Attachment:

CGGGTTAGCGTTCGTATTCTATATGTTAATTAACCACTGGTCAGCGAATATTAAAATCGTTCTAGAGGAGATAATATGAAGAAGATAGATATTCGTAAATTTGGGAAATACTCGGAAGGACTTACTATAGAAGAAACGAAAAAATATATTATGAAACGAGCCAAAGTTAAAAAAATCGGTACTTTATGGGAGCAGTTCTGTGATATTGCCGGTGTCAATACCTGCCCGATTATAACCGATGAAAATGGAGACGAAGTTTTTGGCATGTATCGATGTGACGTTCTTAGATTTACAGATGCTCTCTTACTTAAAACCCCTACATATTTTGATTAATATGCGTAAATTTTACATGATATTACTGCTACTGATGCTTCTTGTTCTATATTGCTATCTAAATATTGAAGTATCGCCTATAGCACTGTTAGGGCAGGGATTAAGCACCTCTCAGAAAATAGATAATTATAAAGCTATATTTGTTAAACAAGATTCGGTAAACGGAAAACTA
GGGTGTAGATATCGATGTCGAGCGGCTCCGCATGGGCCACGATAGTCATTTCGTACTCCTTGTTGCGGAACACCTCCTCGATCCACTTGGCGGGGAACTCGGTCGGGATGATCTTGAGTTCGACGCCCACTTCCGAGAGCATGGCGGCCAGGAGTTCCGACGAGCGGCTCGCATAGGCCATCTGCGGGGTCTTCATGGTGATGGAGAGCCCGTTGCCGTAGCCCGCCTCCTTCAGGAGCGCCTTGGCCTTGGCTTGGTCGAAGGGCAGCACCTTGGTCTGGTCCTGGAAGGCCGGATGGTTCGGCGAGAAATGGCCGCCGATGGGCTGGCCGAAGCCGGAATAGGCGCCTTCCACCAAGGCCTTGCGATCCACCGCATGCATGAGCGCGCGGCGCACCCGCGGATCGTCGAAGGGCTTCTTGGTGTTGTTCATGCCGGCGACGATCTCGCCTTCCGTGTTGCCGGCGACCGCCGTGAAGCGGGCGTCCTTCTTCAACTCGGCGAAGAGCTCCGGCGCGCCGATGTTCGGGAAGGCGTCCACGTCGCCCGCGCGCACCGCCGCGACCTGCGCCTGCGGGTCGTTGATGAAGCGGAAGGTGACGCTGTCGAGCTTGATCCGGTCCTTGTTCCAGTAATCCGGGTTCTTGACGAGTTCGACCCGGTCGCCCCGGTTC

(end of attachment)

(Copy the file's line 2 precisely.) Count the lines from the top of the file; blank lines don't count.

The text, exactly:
GGGTGTAGATATCGATGTCGAGCGGCTCCGCATGGGCCACGATAGTCATTTCGTACTCCTTGTTGCGGAACACCTCCTCGATCCACTTGGCGGGGAACTCGGTCGGGATGATCTTGAGTTCGACGCCCACTTCCGAGAGCATGGCGGCCAGGAGTTCCGACGAGCGGCTCGCATAGGCCATCTGCGGGGTCTTCATGGTGATGGAGAGCCCGTTGCCGTAGCCCGCCTCCTTCAGGAGCGCCTTGGCCTTGGCTTGGTCGAAGGGCAGCACCTTGGTCTGGTCCTGGAAGGCCGGATGGTTCGGCGAGAAATGGCCGCCGATGGGCTGGCCGAAGCCGGAATAGGCGCCTTCCACCAAGGCCTTGCGATCCACCGCATGCATGAGCGCGCGGCGCACCCGCGGATCGTCGAAGGGCTTCTTGGTGTTGTTCATGCCGGCGACGATCTCGCCTTCCGTGTTGCCGGCGACCGCCGTGAAGCGGGCGTCCTTCTTCAACTCGGCGAAGAGCTCCGGCGCGCCGATGTTCGGGAAGGCGTCCACGTCGCCCGCGCGCACCGCCGCGACCTGCGCCTGCGGGTCGTTGATGAAGCGGAAGGTGACGCTGTCGAGCTTGATCCGGTCCTTGTTCCAGTAATCCGGGTTCTTGACGAGTTCGACCCGGTCGCCCCGGTTC